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Josh McGuire has spent the longest pre-season of his 14-year NRL career working on avoiding the wrath of match officials but the Dragons forward is relieved to know that he returns on Sunday against Newcastle with a clean slate at the judiciary.

McGuire missed the opening five rounds due to suspension and he was also banned for five matches after joining St George Illawarra midway through the 2021 season, in which he managed just 13 appearances in the Red V.

With 19 charges since making his NRL debut for the Broncos in 2009, including 10 in the past three seasons at the Cowboys and Dragons, the former Queensland Origin enforcer now has the worst judiciary record in the Telstra Premiership.

The 32-year-old admits he needs to change his ways but changes to the judiciary system and the decision to wipe offences before this year mean he would have been suspended for one match instead of five if the two high tackles in round 25 had been committed this season.

McGuire played the pre-season trial against Parramatta
McGuire played the pre-season trial against Parramatta ©Robb Cox/NRL Photos

“I am disappointed in myself and I have to learn my lesson, but it is good with the judiciary now that you don’t have any carryovers from the last 10-years, so it is good to have a clean slate and I just excited to get back out there and play footy again,” McGuire said.

"You can just play your normal game of footy and something little is not going to end up being five weeks. You haven't got something hanging over your head."

A cornerstone of McGuire’s game has been his aggression, but he now concedes the need to be more careful as there is little leeway for players who overstep the mark.

McGuire received a five-match ban for an incident against the Storm last season
McGuire received a five-match ban for an incident against the Storm last season ©Grant Trouville/NRL Photos

"There's a fine line when you're trying to play aggressive football, but I can't step over that line and let my teammates down," he said.

"I've probably been guilty of going across the line, but I've never wanted to fall below the line.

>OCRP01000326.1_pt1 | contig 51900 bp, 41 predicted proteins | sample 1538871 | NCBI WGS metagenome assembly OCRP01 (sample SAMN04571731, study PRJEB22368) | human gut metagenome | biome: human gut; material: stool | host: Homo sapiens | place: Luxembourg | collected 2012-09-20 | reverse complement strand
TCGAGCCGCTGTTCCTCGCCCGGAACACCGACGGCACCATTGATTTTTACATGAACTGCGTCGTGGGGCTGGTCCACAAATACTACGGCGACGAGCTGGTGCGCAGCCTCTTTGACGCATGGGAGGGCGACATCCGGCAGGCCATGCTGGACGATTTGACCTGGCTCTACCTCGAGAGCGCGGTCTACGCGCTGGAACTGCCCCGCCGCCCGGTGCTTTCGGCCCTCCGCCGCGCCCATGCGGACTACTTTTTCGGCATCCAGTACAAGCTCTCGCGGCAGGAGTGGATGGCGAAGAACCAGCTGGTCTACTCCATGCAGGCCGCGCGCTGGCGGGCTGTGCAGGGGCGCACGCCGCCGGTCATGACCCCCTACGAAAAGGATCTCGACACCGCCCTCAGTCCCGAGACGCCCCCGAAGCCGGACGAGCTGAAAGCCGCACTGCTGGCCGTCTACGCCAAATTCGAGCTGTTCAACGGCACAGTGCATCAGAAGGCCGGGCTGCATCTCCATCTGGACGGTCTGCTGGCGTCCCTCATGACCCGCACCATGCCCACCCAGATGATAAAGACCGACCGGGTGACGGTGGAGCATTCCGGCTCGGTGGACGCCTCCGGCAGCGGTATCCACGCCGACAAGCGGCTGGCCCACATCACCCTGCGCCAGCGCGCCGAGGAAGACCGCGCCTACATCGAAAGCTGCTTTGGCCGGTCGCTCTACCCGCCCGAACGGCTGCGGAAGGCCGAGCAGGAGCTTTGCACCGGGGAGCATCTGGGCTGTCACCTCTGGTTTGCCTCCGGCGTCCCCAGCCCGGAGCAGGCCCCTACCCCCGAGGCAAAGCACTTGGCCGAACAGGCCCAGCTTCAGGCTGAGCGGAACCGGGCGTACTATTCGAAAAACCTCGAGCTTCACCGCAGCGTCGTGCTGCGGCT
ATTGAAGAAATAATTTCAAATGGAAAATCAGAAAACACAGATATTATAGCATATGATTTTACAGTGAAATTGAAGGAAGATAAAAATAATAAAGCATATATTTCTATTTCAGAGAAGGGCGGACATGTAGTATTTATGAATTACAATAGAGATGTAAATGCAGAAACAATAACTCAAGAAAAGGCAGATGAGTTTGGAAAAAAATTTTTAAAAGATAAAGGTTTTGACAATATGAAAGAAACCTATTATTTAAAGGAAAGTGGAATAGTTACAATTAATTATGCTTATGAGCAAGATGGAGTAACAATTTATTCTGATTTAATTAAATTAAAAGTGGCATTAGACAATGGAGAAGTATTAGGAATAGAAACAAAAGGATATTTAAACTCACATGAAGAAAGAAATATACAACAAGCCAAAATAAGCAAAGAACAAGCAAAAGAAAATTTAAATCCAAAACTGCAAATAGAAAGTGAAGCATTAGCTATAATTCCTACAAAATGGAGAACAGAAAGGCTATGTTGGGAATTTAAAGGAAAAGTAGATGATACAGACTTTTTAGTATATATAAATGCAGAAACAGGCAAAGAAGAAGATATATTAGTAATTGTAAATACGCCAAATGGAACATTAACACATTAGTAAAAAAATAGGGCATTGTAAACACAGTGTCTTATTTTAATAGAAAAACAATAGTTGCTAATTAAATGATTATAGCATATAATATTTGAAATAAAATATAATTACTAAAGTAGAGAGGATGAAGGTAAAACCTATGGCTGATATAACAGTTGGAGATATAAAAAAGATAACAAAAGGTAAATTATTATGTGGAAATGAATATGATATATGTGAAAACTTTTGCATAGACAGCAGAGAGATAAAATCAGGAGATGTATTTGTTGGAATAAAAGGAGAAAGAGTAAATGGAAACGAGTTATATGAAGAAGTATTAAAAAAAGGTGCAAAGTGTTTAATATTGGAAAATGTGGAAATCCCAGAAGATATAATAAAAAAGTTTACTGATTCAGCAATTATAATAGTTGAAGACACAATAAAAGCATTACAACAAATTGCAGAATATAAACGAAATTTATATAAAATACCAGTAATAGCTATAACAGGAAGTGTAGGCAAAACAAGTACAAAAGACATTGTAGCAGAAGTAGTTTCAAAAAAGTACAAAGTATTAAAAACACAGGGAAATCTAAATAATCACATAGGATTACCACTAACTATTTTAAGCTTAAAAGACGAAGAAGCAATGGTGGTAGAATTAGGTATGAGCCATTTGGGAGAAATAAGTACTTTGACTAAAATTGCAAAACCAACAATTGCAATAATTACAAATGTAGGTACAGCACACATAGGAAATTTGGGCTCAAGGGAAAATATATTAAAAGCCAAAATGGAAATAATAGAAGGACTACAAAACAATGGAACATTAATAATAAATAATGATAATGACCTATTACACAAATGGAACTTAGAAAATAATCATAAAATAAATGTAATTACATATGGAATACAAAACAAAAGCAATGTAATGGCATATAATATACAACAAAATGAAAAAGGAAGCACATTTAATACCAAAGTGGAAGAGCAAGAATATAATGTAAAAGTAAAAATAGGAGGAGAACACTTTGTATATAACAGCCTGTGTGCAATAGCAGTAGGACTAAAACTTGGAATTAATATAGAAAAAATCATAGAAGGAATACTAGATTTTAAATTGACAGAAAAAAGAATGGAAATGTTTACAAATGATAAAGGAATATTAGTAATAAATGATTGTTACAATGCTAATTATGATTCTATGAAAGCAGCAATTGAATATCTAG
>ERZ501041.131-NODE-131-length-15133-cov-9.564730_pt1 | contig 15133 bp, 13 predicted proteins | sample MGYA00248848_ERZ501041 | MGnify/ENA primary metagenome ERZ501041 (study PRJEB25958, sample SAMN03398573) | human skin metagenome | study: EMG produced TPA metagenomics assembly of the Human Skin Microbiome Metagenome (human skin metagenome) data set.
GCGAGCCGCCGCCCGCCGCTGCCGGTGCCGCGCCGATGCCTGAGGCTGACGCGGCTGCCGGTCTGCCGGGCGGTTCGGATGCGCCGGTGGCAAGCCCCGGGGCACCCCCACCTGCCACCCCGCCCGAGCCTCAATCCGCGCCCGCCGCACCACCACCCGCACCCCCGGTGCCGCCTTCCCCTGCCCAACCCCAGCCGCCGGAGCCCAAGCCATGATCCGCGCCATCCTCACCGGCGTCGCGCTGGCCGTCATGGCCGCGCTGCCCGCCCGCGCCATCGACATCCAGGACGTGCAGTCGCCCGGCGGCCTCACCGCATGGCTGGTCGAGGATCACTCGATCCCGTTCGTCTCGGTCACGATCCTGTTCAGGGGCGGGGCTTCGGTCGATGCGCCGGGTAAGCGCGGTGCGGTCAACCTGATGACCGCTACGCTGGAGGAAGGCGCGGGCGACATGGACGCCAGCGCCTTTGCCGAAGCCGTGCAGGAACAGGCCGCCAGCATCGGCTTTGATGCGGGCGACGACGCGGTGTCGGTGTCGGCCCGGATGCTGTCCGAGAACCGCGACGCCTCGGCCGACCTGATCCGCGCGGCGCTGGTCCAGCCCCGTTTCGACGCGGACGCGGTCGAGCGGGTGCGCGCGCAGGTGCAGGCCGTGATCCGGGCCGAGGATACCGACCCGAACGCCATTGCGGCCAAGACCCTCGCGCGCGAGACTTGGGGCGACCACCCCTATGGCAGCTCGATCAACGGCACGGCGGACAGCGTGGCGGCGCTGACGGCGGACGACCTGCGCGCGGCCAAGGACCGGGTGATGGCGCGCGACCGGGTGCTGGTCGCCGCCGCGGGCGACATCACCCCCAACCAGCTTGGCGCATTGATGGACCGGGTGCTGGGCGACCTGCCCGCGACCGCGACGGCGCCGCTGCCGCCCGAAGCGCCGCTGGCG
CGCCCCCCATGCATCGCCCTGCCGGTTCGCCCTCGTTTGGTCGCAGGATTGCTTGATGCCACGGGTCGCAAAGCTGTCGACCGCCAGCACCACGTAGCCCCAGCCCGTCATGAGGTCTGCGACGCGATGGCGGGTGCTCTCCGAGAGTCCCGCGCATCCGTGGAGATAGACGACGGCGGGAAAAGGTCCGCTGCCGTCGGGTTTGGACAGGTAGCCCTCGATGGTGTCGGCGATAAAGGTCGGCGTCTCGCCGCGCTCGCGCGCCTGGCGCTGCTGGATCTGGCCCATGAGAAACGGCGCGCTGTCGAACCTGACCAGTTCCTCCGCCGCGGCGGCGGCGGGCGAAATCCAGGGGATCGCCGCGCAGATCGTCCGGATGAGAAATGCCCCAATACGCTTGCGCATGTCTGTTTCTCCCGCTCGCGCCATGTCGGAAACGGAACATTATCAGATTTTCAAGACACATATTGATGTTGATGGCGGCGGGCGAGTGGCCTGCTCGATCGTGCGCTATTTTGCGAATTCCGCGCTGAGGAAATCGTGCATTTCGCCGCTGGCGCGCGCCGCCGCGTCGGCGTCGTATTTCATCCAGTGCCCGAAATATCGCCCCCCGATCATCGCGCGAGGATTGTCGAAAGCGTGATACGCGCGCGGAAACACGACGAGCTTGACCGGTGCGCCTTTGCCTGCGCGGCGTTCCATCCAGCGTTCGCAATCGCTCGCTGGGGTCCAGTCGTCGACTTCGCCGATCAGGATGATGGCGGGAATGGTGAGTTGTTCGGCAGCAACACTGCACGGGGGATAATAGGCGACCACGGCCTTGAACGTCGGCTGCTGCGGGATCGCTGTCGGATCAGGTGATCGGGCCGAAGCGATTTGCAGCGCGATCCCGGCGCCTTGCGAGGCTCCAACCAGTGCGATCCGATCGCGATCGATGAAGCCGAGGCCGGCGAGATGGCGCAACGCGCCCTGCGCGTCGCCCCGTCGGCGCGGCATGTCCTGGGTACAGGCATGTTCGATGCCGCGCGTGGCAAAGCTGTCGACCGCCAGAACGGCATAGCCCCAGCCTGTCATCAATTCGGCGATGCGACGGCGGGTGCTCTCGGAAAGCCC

"That's something that I've always prided myself on, trying to bring aggression and being aggressive for a team, but I've paid the penalty too many times and it's costing my club."

McGuire said he had worked on defending under fatigue to try to ensure he doesn’t mis-time the target area in a tackle when he returns against the Knights at WIN Stadium.

The Dragons have won just one match this season and discipline has proved costly, so players are aware they can't afford sin-bins or further suspensions after forwards Tyrell Fuimaono and Jayden Su'A spent time out serving bans.

McGuire watches with coach Anthony Griffin while suspended
McGuire watches with coach Anthony Griffin while suspended ©David Hossack/NRL Photos

"When you're trying to be aggressive, you've got a split second to re-adjust, but the rules are you can't touch anyone high,” McGuire said. "I've got to learn and everybody in the NRL has to learn that's the way it is.

"The game has changed from when I first started playing. It's for the betterment of the players and that's what the NRL want to do, so if I want to keep playing NRL and doing what I love, I've got to change and I know that."

Dragons team-mate Tariq Sims has also had to adapt his tackling technique in recent seasons after a string of judiciary charges and backed McGuire to do so, as well.

“You’ve got to," Sims said. "Josh and I came into grade around the same time and the rules are completely different from when we started to what they are now. I’ve had to take my licks along the way and you have got to adjust your game.

"It is a really hard adjustment but he has had a longer pre-season than most so he has had a lot of time to think about it and do what is best for him and what is best for the team."

Sims said the stricter interpretation and lower tolerance for high tackles or dangerous contact was for the protection of the players and he supported the NRL's stance. 

“The game has changed for the benefit of the players," Sims said. "Around the HIA stuff, they have knocked it out of the park. I think that is unbelievable.

“It’s fine line but the rules are the rules and we can’t argue them on the field or cry about them later. We need to make sure we are going out there and playing to the letter of the law and doing what we can to make sure we try our best to win a game."

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